27 Jul 2014 Day 5: Driving around the Fuji Five Lakes
First Mt Fuji view from the grounds of Nippondaira Hotel.
Our morning started with exploring the large grounds in front of the hotel and getting our first glimpse of Mt.Fuji! It was foggy and there were clouds covering most of it but we were so happy to get any view of the elusive mountain. The main reason for staying at the Nippondaira Hotel was that it offered a great view including Mt.Fuji. With the mountain being visible for only a small percentage of the year, we wanted to take every opportunity we could to get a chance to see it. The hotels hilltop location gave it views of the bay area below and Mt.Fuji out in the distance. We took advantage of the large grounds and let Fletcher run around and burn energy before our car trip.
The hotel has a small chapel room for weddings.
The clouds fully covered Mt. Fuji so we went to our room and got organised to get on the road. After checking out, we got in the rental car. I entered a phone number I had for somewhere near Yamanakako into the GPS and checked the google maps route also. Then we began driving down the hill. We drove through town a little before stopping at the interchange (IC) and taking a ticket from the machine. This was the entrance for the Tomei Expressway which we followed for most of the way.
The road offered some nice views of Suruga Bay and we were able to get a glimpse of Mt. Fuji between the moving clouds. For most of the way, the right lane was closed. We couldn’t see the reason why and were joking that they must have a huge supply of safety cones as they seemed to go on forever. After a while we were slowed down by a car that pulled out in front and we were crawling along with everyone else. We finally came across the reason for the lane closure. Workers were trimming the plants in the centre of the expressway. Read our guide to renting a car and driving in Japan.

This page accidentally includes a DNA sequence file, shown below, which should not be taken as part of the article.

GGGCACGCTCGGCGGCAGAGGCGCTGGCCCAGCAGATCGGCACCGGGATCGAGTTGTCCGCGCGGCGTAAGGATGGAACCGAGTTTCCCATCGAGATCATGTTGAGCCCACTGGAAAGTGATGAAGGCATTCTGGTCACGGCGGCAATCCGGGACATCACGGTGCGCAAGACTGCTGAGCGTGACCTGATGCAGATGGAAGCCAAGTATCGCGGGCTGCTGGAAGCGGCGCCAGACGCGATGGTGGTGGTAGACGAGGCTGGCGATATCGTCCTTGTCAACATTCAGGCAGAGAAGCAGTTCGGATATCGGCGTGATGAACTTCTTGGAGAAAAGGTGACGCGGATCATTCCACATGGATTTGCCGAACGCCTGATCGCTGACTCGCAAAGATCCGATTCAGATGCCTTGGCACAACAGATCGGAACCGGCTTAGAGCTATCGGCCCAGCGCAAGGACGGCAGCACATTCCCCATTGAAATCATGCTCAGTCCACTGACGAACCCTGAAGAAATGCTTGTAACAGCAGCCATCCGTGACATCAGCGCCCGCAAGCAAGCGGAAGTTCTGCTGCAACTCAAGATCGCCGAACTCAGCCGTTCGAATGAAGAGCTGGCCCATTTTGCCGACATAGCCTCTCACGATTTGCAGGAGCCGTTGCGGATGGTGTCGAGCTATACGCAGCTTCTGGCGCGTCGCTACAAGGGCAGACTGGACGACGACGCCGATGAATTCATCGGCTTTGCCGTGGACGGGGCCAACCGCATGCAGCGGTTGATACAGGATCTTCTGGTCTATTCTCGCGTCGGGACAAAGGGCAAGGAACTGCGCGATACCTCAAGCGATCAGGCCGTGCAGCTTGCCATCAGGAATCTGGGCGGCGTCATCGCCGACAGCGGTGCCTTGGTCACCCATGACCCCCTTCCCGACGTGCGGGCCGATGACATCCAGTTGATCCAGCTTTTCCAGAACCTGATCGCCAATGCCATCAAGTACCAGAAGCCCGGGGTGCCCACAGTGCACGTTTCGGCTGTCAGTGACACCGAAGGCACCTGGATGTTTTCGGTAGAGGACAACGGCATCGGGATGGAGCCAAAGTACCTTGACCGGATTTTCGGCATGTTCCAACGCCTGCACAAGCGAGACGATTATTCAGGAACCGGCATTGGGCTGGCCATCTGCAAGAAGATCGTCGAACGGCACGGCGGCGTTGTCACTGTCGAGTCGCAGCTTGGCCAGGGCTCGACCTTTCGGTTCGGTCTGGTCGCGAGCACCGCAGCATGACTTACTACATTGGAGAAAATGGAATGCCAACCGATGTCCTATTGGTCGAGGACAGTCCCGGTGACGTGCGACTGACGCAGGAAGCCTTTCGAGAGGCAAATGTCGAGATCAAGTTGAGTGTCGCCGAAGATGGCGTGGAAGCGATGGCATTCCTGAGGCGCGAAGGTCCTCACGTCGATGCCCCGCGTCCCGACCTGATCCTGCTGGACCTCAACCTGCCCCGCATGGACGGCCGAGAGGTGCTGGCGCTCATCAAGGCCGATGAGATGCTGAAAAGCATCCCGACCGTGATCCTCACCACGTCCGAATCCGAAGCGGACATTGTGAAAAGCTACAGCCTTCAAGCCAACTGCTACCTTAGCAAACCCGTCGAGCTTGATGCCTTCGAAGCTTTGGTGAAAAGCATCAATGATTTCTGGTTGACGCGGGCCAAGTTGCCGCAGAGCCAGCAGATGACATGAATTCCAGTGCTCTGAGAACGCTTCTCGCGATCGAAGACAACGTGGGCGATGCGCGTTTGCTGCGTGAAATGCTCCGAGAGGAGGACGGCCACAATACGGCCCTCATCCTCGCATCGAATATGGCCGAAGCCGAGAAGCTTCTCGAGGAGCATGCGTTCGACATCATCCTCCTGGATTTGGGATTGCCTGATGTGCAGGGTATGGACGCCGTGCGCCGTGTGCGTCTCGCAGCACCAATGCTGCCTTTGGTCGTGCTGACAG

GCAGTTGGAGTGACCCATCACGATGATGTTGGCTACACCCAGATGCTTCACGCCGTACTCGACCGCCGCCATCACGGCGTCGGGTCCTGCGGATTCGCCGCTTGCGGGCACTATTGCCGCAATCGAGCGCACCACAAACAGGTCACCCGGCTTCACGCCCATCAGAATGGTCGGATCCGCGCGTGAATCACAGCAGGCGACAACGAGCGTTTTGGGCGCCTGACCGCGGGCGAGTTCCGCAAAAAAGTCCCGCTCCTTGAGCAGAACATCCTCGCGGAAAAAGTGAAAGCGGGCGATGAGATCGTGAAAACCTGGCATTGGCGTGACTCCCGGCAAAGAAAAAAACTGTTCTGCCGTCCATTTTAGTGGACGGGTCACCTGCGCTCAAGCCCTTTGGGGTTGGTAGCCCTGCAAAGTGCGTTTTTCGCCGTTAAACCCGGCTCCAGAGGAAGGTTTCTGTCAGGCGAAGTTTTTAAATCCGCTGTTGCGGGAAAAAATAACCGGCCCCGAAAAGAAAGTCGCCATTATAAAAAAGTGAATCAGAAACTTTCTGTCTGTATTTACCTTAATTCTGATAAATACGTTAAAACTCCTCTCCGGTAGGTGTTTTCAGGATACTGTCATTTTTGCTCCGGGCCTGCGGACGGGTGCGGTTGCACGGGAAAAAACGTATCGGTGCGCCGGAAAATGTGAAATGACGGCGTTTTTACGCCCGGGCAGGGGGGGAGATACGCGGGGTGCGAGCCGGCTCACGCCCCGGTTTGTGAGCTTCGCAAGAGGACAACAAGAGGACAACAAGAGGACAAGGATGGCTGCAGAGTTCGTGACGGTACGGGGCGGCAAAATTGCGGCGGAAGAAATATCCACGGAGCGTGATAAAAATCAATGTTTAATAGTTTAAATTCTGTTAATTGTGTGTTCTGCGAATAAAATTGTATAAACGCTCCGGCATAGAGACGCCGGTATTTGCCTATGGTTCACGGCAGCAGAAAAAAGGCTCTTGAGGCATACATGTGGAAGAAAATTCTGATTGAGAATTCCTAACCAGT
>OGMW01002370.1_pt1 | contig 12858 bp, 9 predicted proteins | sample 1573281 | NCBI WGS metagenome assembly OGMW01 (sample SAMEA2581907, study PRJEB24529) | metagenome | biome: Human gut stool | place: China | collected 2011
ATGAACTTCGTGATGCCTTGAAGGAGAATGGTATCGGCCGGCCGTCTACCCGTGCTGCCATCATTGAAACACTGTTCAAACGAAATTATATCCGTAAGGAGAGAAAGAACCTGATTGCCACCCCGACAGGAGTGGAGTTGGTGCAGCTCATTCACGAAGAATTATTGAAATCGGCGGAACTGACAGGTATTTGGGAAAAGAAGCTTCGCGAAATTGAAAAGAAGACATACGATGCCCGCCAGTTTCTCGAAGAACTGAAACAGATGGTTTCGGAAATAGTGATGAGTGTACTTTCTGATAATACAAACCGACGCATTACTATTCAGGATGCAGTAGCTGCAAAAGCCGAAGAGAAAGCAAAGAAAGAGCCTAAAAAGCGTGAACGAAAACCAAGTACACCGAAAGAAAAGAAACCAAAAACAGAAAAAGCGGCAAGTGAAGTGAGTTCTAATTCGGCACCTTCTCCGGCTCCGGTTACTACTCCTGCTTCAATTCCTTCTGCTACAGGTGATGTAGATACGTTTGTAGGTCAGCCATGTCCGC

At about 11:30am we arrived at our first stop, Lake Yamanaka. The largest of the Fuji five lakes. We had followed the GPS and found a park in front of the lake. There were some clouds around but they cleared enough to give us a great view of Mt. Fuji behind the lake. Yamanakako was a lovely lake with several water birds including swans. There were also some boats out on the water, one of which was shaped as a large swan.
We spent some time strolling along the path above the lake, met a Japanese family with a cute baby and seen many people with their dogs, most of which were dressed up. There was a toilet block across the road and it was here I had my first experience with a squat toilet. After taking in the view we drove up the road and bought lunch from a 7-11. After eating our sandwiches and sushi rolls by the lake, we got back in the car and continued on.
Our next stop was Oshino Hakkai, a short drive from Lake Yamanaka. Oshino Hakkai is a set of eight ponds fed by snow melt from Mt. Fuji. The ponds are on the site of a former sixth lake, that dried up several hundred years ago. We arrived in the village area and drove down very narrow streets following the GPS direction for the phone number I had entered. I also checked the route on Google maps as I wasn’t sure the phone number would be correct for the actual tourist site. Tim missed the road leading to a carpark and we ended up driving down the road leading to the ponds, dodging all the people walking. He found a spot to turn around and we headed back and parked the car.
We walked down the same road we had accidentally driven down. It was lined with small stores selling various things. We strolled around viewing each pond, one of which had a drinking area where people were using a cup to catch the water flowing into the pond. There is a large store selling all sorts of souvenirs and food items and also has an attached cafe.